Uncooked Macaroni Crock Pot Mac and Cheese

Uncooked Macaroni Crock Pot Mac and Cheese from 101 Cooking For TwoGreat taste, wonderful creamy texture in the easiest creamiest slow cooker mac and cheese you will ever see. You can make this tonight. No blue box for you.

Just put that uncooked macaroni in the crock pot. Yep, uncooked. Add some milk and spices. Cook. Then add cheese and in a few minutes you’re done.  No can of soup needed. Serve FRESH today.

My previous slow cooker mac and cheese has been well received. It is consistently in the top 10 on a Google search and it made my top 10 recipes for last year. But still something bothered me and I keep experimenting to the point I feel like American Test Kitchen here. I have lost count but I’m in the high teens here.

So what bothered me so much… the precooking of the pasta, the effect of heat on the cheese making it separate some and last (and the real thorn in my paw) was that can of soup. I HATE recipes that call for highly processed this and that. I do them occasionally but really home cooking shouldn’t be that way. You shouldn’t need a can of soup or a package of mix to make something. And crock pot cooking seems to be the epicenter for this, cream of _____ soup is everywhere or the mandatory onion soup mix. Some recipes use 3-4 pre-made things. IT DRIVES ME CRAZY…

Rating

rating system 5

I never thought I would rate a mac and cheese a five, but this is it.

Notes: I went through a lot of trial and errors here. A lot of mac and cheese was eaten and a lot went down the sink as not worth of a reheat. They were OK but just not worthy… But the stove-top mac I did last month convinced me that I did not need to pre-cook the macaroni, I just had to do it right.

First the heat. This must be done on low. This is NOT a recipe you should cook on high and cut the time in half. The cheese will be more likely to separate some and the macaroni will either be over or under cooked.

Second. American made shredded cheese that we all buy does not like long or high heat. It is more waxy then block cheese and it just wont take it. I’m sure a better cheese like a block of Cabot would do better but are you going for a $10 cheese for this? So the cheese should not cooked for long periods. Put it in near the end and let it melt and deliver its creamy goodness.

Third, a little fat is needed. I have only fat free milk usually. So since I was using that, I added a tablespoon of butter. That is enough fat to equal just over 2% milk. So if you use whole or 2% milk, you may not need the butter but I would keep it for taste. Or even leave it out with 0% for health reasons but the texture will suffer a little.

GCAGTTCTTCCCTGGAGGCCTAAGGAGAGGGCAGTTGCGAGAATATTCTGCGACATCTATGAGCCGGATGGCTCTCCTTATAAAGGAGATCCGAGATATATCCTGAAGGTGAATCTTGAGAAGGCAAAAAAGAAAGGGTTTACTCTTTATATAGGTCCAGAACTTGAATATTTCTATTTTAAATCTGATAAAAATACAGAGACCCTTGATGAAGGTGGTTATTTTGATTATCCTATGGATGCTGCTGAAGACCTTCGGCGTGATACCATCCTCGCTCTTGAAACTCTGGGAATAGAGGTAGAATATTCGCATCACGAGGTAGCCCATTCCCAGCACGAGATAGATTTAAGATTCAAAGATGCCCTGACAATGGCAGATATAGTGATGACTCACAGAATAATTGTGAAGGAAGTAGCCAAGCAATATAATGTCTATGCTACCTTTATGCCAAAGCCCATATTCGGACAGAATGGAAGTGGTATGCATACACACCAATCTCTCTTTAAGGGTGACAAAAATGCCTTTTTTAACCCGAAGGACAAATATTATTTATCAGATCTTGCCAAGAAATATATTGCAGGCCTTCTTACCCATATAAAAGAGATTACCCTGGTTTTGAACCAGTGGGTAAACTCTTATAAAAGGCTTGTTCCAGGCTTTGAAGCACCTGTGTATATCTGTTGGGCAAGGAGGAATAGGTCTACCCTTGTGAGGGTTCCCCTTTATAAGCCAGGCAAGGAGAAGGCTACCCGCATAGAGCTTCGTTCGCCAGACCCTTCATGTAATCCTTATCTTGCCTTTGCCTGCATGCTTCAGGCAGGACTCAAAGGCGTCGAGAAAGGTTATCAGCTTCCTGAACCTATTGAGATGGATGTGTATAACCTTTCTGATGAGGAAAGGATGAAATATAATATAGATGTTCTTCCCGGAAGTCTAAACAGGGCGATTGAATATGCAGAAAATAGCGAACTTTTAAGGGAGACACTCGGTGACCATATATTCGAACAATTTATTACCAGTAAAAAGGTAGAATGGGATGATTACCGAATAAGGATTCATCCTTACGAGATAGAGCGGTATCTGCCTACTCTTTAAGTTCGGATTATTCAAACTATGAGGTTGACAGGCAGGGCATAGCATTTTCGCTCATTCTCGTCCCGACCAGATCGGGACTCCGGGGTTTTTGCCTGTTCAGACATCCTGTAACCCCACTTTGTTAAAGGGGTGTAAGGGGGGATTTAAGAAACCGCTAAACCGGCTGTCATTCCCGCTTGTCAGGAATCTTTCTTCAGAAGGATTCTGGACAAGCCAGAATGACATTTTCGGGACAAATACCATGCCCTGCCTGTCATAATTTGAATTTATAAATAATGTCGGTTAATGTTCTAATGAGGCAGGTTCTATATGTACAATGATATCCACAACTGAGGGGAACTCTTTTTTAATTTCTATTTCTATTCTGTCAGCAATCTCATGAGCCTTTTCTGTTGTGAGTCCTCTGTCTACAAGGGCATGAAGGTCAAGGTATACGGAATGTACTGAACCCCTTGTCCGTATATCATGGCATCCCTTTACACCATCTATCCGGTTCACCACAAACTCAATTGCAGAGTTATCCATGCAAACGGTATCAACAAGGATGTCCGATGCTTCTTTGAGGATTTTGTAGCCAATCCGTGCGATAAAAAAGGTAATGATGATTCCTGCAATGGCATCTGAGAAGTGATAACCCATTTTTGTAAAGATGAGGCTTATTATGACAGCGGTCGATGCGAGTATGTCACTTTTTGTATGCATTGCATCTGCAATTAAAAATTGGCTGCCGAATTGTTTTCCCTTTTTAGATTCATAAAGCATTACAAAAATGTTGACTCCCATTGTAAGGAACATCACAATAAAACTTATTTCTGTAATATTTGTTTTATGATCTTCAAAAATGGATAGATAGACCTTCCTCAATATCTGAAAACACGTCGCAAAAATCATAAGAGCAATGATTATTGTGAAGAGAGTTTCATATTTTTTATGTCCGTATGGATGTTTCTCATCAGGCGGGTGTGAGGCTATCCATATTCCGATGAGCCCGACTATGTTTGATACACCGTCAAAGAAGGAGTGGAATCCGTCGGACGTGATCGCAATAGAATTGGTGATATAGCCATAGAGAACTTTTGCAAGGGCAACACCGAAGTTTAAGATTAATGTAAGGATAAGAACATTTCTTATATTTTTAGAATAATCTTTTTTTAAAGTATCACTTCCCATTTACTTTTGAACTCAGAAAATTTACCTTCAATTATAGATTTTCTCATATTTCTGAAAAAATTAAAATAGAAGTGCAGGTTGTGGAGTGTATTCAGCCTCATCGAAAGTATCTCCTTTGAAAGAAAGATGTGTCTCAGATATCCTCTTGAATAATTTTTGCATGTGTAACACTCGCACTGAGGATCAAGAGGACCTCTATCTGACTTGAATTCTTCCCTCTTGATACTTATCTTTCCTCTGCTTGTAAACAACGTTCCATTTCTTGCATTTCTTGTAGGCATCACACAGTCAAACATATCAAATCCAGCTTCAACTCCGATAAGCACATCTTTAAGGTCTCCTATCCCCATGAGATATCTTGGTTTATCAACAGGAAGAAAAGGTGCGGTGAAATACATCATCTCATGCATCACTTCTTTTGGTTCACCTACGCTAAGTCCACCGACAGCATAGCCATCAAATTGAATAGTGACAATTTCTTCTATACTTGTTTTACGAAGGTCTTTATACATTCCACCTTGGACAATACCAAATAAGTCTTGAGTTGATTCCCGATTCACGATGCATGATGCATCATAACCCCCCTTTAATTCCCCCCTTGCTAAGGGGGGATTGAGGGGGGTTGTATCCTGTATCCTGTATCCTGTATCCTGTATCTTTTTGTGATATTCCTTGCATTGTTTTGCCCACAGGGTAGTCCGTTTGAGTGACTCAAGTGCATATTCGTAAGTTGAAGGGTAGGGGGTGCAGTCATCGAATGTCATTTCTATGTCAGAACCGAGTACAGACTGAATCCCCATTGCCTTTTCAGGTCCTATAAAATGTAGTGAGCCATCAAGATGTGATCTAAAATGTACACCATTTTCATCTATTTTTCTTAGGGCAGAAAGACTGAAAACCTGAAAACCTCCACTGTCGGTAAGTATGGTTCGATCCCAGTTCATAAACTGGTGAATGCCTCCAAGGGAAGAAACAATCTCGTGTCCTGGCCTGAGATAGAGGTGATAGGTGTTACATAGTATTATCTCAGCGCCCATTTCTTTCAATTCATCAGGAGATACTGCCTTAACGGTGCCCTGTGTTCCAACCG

Feel free to vary the cheese type and spices to your taste. This is a “Crock Pot for Two” recipe. A double recipe would still be fine in my 3.5 qt. cooker or use a large crock pot for larger batches.

Update Feb. 9, 2013: Many are having issues ( and many are not) with liquid being left at the point of the pasta being al denta. My initial cookings had almost no liquid at this point. The variations could be due to the cooker or the pasta. While cookers vary a lot, I have corrected for that by picking the al denta point, not a specific time. The pasta is the remaining issue and I believe is the trouble maker here. I have adjusted the recipe to eliminate this extra liquid at the al dente point. Don’t drain it in a strainer, just remove any free standing liquid, the liquid on the pasta should be enough.

Update August 26, 2013: It has been suggested to have a specific warning about type of pasta. Since the comment are getting a bit long, it is a good idea. Many failures seem to be related to whole wheat or other non-standard pasta. I don’t believe these non-standard pastas are a good idea in this recipe. If you have made this with a non-standard pasta and did well, please post the brand and any specific modifications you did. 

Whole Wheat report: See comment by Katie January 18 2014 for whole wheat pasta technique.

ingredients for crock pot mac and cheese

Things you already have. Opps… I left the salt out of the picture.

add everything but cheese to crock pot

Dump 2 cups milk, 1 cup standard (not whole wheat or other non-standard) macaroni, 1/2 t dry mustard, 1/2 t salt, 1/4 t each of pepper, garlic powder and paprika, and l T butter into a smallish slow cooker. I used a 3.5 qt one. Mix well.

adding the cheese

Cook on low. Stir well at 1 hour into the cooking. Cook another hour or so until pasta is al dente. Slow cookers vary some your time may vary some. DO NOT COOK BY TIME ONLY HERE.

When the pasta is al dente, drain any free fluid, add 1 cup of shredded cheese. I used sharp cheddar this time.

mix cheese in well

Mix very well.

Uncooked Macaroni Crock Pot Macaroni and Cheese  from 101 Cooking For Two

Continue on low until cooked to your taste. About 5-15 minutes.

cleaned out crock pot